Some of the most successful investors will tell you that thinking long-term is the best way to make decisions. That’s also the route transit planners take, and a long-term increase in passengers is the goal for the investment.
Rapid transit routes are also planned with potential growth opportunities in mind. By looking at municipal zoning and ‘big picture’ plans, higher levels of government and planners can see where higher-density residential and commercial development will be located in the future. They look at the area around each proposed station to see if it seems likely to redevelop into higher-density residential and commercial destinations. Key pointers tend to be municipal zoning that allows for multi-story buildings, large lot sizes, and older buildings that are more likely to need rebuilding or refurbishing. Stations are especially considered at junctions where current or future transit lines intersect. The area may already have urban amenities and high population, or in some areas, empty land is zoned for a planned high-density community. It’s not necessarily about what’s there now, it’s about what could be there.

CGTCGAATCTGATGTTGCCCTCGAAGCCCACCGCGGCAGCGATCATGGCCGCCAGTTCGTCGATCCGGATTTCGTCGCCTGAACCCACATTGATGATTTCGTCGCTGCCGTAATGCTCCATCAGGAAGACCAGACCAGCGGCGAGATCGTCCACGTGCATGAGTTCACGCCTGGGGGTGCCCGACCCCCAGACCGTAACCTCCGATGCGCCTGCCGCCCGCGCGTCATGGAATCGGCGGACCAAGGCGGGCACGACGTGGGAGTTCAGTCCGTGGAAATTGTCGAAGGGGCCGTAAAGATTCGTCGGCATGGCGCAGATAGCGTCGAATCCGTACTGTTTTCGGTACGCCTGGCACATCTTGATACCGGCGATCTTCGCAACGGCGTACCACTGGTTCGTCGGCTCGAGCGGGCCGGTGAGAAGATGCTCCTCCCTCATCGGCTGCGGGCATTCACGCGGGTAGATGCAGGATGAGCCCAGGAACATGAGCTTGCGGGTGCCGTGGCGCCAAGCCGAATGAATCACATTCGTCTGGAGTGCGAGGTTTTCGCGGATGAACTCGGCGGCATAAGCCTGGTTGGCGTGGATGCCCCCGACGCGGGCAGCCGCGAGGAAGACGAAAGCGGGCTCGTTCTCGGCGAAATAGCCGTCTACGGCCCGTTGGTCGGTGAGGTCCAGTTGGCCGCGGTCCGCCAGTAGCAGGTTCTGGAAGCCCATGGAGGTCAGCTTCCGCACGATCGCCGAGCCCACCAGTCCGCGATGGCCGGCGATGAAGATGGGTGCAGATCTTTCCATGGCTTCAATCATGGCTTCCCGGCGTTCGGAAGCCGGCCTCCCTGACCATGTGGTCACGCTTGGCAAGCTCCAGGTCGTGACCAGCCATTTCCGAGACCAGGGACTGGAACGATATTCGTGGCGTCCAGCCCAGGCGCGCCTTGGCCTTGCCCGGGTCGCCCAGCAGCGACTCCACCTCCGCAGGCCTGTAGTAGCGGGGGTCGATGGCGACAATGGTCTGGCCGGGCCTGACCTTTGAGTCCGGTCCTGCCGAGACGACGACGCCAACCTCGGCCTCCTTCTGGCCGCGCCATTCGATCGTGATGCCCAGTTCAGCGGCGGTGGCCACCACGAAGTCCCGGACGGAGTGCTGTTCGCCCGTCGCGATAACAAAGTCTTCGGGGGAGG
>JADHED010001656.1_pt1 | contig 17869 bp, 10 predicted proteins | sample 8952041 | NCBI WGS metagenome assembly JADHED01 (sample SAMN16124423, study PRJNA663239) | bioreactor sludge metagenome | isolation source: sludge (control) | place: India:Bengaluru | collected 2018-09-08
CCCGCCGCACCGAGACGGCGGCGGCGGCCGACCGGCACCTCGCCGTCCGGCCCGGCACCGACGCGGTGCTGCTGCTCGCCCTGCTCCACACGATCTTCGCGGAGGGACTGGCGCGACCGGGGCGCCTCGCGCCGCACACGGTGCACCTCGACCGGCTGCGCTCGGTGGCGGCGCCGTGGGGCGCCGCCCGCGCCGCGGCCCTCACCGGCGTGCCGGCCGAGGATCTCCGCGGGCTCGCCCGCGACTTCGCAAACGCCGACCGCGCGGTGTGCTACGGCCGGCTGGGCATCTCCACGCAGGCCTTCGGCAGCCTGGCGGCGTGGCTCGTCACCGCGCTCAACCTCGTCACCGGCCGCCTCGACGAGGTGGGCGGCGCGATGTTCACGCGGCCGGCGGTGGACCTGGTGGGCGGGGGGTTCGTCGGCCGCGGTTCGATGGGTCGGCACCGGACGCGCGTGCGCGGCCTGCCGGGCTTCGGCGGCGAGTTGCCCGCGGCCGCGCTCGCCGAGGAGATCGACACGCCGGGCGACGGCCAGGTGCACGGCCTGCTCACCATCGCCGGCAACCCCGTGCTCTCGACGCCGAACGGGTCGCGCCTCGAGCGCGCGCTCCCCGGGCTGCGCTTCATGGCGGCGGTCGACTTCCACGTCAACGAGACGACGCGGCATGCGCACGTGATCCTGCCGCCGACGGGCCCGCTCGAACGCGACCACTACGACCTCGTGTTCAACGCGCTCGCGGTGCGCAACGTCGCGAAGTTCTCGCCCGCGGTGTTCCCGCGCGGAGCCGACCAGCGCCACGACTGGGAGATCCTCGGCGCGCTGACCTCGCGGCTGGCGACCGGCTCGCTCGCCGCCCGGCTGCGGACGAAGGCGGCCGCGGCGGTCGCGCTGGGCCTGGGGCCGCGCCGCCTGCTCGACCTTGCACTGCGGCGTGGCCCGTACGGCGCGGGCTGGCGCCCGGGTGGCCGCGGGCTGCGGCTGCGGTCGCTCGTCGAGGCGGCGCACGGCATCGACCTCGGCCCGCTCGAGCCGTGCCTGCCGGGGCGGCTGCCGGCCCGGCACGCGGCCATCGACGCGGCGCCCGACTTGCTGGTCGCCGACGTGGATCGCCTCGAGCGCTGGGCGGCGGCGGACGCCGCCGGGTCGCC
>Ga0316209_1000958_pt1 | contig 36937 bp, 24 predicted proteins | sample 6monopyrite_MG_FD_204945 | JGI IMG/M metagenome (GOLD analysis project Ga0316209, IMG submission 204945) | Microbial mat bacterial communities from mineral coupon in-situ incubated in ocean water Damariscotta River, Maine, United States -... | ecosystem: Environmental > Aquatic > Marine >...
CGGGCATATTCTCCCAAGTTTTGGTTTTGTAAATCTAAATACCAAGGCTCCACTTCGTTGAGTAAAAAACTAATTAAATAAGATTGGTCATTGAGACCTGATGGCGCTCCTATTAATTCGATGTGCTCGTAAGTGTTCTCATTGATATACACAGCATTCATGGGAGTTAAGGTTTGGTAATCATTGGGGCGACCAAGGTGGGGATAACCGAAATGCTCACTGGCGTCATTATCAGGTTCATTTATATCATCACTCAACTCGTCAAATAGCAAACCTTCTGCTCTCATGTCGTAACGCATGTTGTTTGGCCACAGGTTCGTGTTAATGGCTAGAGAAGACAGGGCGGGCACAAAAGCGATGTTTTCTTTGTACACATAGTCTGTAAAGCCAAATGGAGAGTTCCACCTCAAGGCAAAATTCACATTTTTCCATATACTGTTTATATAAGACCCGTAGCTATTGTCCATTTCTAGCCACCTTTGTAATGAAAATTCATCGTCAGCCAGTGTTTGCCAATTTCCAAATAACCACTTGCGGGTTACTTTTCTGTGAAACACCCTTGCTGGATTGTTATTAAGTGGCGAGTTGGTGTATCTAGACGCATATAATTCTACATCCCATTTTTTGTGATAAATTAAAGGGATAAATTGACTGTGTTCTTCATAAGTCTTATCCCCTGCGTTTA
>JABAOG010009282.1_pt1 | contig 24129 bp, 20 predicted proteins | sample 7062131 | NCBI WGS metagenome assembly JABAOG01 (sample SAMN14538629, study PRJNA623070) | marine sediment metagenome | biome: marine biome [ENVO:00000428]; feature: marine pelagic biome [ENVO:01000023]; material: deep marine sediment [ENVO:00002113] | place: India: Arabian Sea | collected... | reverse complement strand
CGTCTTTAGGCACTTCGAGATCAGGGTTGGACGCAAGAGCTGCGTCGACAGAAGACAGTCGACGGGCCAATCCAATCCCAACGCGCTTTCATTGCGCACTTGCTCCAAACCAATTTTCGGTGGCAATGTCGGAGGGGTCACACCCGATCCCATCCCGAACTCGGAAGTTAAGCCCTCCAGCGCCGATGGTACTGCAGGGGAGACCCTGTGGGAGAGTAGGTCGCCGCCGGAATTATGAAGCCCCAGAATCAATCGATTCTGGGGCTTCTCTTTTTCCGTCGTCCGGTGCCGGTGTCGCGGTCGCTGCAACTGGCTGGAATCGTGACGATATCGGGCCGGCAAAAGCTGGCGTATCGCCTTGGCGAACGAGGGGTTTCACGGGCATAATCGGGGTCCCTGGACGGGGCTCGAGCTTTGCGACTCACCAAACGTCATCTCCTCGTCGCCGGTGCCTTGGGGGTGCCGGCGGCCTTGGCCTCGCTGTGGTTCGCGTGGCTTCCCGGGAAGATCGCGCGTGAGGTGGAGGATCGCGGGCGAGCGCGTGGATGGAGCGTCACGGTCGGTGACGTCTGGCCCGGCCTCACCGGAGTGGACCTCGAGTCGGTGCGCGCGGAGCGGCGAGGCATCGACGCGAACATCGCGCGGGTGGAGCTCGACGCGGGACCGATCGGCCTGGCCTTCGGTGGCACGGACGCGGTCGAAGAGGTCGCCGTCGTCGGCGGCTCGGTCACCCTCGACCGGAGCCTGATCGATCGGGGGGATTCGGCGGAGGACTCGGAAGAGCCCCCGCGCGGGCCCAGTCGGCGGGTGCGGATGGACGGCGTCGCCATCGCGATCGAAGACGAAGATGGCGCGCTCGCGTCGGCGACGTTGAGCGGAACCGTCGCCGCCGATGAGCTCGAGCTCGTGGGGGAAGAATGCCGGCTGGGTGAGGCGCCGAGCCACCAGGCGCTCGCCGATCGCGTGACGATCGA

By studying the facts, transit planners can be confident about where transit stops should be placed, and know that as the community evolves in future years, new developments will naturally make it more compact, transit-oriented and pedestrian-friendly.
In York Region, the location of rapid transit routes is studied carefully to ensure that as our population continues to grow in the long-term, we’ve invested in a great transit system to support it. The Viva routes were planned with that in mind and now with ridership increasing steadily, rapid transit is moving to one dedicated lane in the centre of the road. With this comes a balanced community that provides vibrant urban centres, faster travel choices, and routes that have more connection points and better serve customers